Toronto Chronicles

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The 32nd annual Toronto International Film Festival came and went this past September and carried with it a few memorable moments—from British director Steve McQueen's much-hailed Hunger to New York Post critic Lou Lumenick allegedly smacking fellow critic Roger Ebert.

And as with many a storied film fest these days, there were also notable contributions by those from the commercial production realm.

Epoch Films reprised its role as movie producers after the Phil Morrison-directed Junebug, this time with director Matt Aselton, who premiered his first feature, the comedy Gigantic, starring Paul Dano, Zooey Deschanel and John Goodman. Moving from green to music, An Inconvenient Truth director Davis Guggenheim, repped by Bob Industries, and producer Lesley Chilcott (who also happens to be our green columnist, see p. 10) brought together rock legends Jimmy Page, The Edge and Jack White in an intimate search for what makes the guitar so captivating for their latest documentary, It Might Get Loud. Harvest Films' Adria Petty screened her own doc, Paris, Not France, which takes a sober look at the person behind the celebrity of Paris Hilton.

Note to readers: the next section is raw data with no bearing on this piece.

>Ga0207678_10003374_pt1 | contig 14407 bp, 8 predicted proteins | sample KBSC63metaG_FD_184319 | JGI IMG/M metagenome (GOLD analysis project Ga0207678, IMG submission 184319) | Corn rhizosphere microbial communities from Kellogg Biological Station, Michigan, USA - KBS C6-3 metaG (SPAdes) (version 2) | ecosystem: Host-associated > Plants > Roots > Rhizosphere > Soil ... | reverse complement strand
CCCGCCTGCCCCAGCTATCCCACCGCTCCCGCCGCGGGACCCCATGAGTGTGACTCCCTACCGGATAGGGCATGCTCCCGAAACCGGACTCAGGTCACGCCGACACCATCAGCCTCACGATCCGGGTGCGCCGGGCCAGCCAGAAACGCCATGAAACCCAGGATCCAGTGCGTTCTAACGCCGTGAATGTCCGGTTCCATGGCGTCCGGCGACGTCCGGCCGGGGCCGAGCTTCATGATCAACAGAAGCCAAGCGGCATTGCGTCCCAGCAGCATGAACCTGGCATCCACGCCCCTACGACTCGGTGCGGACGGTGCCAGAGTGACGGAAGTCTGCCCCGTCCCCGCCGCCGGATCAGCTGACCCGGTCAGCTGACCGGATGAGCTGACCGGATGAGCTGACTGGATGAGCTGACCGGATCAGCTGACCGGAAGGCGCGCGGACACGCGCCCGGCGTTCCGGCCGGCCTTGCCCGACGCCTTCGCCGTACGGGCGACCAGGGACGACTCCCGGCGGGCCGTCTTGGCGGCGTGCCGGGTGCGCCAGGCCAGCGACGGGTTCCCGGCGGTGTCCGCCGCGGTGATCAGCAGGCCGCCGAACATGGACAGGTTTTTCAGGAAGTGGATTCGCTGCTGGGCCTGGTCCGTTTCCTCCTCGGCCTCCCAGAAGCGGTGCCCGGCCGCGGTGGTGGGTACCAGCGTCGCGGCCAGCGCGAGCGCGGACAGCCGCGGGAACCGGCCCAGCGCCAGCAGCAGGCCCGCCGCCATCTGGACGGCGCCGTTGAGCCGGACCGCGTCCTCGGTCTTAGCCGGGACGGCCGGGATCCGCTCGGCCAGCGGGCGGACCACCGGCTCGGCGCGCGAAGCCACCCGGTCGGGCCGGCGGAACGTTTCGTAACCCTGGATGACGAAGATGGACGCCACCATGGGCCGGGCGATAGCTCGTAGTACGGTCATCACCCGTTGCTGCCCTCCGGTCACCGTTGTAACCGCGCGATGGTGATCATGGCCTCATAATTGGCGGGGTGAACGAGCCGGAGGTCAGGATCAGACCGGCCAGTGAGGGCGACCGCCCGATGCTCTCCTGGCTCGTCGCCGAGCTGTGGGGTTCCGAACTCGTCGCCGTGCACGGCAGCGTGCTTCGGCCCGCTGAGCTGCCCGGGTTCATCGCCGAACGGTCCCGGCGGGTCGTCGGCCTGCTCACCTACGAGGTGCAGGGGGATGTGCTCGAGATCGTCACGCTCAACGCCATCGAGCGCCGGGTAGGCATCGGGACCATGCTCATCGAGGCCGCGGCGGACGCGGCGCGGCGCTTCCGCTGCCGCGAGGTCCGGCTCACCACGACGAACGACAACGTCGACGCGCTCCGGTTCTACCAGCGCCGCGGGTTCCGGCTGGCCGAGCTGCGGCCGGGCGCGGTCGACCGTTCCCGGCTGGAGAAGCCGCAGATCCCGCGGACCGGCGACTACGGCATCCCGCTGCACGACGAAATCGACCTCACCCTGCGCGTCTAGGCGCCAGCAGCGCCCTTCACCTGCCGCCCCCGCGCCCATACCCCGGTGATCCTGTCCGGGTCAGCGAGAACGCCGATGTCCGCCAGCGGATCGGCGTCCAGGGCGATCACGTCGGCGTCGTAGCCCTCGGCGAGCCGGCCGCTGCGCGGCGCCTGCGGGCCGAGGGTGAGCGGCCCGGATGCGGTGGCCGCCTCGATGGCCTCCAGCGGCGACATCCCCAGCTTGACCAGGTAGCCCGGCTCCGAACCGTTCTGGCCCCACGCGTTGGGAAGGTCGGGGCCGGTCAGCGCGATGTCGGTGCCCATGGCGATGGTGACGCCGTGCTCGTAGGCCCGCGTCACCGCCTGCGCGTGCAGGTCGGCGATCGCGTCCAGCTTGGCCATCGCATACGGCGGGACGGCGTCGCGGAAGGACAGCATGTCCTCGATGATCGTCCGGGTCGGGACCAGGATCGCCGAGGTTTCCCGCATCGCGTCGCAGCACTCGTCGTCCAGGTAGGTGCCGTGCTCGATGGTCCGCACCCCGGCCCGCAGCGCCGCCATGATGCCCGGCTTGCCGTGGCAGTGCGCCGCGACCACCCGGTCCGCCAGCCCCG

On the shorts front, Canadian Tim Hamilton (Truth in Advertising) of Avion Films, directed Catsitter, a comedy about a man who is forced to face his issues on a romantic getaway.

Guy Ritchie, repped by Anonymous Content, revisited the fast-talking London gangsters that made him famous with RocknRolla, featuring a laundry list of name recognition including Gerard Butler, Tom Wilkinson, Thandie Newton, Chris "Ludacris" Bridges and Jeremy Piven.

And of course, there's the Coen Brothers' return from old men and bad hair killer country to quirky crime comedy in Burn After Reading, currently in wide release, starring Brad Pitt, John Malkovich, Frances McDormand, George Clooney, Tilda Swinton and more.
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